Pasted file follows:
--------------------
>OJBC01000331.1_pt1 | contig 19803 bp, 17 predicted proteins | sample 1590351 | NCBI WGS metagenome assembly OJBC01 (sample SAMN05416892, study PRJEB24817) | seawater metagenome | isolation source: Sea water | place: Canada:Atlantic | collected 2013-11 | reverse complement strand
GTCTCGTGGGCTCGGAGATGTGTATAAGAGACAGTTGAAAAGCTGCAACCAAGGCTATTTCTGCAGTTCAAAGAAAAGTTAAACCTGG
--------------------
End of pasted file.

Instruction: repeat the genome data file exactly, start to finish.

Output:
>OJBC01000331.1_pt1 | contig 19803 bp, 17 predicted proteins | sample 1590351 | NCBI WGS metagenome assembly OJBC01 (sample SAMN05416892, study PRJEB24817) | seawater metagenome | isolation source: Sea water | place: Canada:Atlantic | collected 2013-11 | reverse complement strand
GTCTCGTGGGCTCGGAGATGTGTATAAGAGACAGTTGAAAAGCTGCAACCAAGGCTATTTCTGCAGTTCAAAGAAAAGTTAAACCTGG